MolecularControl is a project funded by Horizon 2020 MCSA-IF under award number 839225. The project started in June 2020 and will end in May 2023. Updates and news on the project will be posted here.

Project Summary

Numerous biological processes harvest out-of-equilibrium forces for transport, sensing, signaling and more. For example, pumping of ions is performed within fluctuating pores that are believed to facilitate transport. The nature of these forces is extremely diverse, from electrical driving to thermodynamic or chemical driving. The ability to describe nonequilibrium states is critical to understand numerous biological processes but is extremely challenging as standard thermodynamic concepts fail. The MolecularControl project will investigate out-of-equilibrium systems relevant to health issues or sustainable energy. It plans to develop theoretical tools that can be widely applied, and transferred to other soft matter problems.

Project Results

Noise and transport in nanopores We started by investigating noise at equilibrium in a simple setting. In doing so we discovered that fractional noise (a subset of subdiffusive noise) is inherent in nanopores, for example when counting particles crossing the pore [1]. I also wrote a review adressing methods and applications related to transport in nanopores.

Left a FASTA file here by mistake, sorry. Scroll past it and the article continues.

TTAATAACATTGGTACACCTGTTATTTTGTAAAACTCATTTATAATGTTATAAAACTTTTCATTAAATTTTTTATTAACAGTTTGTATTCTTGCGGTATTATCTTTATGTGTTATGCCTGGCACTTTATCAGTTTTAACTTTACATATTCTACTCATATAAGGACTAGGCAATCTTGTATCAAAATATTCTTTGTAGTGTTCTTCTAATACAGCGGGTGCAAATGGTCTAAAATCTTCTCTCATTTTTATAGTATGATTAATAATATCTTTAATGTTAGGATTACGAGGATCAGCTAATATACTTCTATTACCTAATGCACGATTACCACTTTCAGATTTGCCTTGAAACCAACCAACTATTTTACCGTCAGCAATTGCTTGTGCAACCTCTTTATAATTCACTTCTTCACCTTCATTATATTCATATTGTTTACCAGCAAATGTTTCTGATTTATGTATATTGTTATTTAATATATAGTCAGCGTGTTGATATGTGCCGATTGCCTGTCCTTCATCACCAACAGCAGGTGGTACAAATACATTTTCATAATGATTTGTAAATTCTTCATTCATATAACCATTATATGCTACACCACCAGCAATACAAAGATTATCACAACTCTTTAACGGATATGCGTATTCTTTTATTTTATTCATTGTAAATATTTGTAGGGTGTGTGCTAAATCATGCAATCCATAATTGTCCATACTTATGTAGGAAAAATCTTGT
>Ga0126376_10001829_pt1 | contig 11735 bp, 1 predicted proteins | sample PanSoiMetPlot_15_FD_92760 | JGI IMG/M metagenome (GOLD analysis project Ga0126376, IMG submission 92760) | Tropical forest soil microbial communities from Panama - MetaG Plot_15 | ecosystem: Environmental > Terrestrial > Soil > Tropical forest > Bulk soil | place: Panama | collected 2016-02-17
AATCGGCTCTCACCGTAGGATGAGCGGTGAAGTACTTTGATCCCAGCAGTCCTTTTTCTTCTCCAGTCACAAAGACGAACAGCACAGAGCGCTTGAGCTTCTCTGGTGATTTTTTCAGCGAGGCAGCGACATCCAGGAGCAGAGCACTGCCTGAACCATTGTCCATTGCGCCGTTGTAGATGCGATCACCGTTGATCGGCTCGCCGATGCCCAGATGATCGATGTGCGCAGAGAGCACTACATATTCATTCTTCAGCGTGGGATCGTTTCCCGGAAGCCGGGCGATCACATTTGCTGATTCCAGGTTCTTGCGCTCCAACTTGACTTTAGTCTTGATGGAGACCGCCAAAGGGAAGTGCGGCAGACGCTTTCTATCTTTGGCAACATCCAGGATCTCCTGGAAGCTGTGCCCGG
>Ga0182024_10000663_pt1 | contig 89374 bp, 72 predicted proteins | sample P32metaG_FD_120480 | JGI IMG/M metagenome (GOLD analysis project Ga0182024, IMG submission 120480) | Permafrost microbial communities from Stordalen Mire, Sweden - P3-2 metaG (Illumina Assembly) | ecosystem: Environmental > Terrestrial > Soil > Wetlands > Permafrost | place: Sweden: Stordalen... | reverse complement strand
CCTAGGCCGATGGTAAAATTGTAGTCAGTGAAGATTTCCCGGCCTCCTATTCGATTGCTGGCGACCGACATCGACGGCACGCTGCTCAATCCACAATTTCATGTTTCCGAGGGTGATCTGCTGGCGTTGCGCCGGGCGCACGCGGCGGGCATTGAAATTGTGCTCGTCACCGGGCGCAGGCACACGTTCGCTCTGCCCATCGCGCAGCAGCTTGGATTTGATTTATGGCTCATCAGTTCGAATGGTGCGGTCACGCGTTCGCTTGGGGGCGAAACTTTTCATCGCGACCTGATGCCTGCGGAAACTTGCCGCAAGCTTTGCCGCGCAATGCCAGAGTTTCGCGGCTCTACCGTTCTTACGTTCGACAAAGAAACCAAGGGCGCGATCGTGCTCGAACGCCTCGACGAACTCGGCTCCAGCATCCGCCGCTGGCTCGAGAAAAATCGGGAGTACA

[1] Intrinsic fractional noise in nanopores: The effect of reservoirs S. Marbach J. Chem. Phys. 154 (17), 171101

[2] Electroosmosis in nanopores: Computational methods and technological applications A. Gubbiotti, M. Baldelli, G. Di Muccio, P. Malgaretti, S. Marbach, M. Chinappi arXiv preprint arXiv:2111.05786

Adhesion and motion with multivalent ligand-receptors We rationalized the microscopic details of the interactions between DNA-coated surfaces [3]. Building on this knowledge it is possible to quantify equilibrium motion of a particle with multivalent ligands attaching to sticky receptors on a surface [4], and we predicted that this motion could be affected by inertia [5]. This opens up ways to control and improve assembly.

[3] Comprehensive view of microscopic interactions between DNA-coated colloids F. Cui, S. Marbach, J. A. Zheng, M. Holmes-Cerfon, D. J. Pine

[4] The Nanocaterpillar's Random Walk: Diffusion With Ligand-Receptor Contacts S. Marbach, J. A. Zheng, M. Holmes-Cerfon arXiv preprint arXiv:2110.03112

[5] Can mass change the diffusion coefficient of DNA-coated colloids? S. Marbach, J. A. Zheng, M. Holmes-Cerfon arXiv preprint arXiv:2112.05266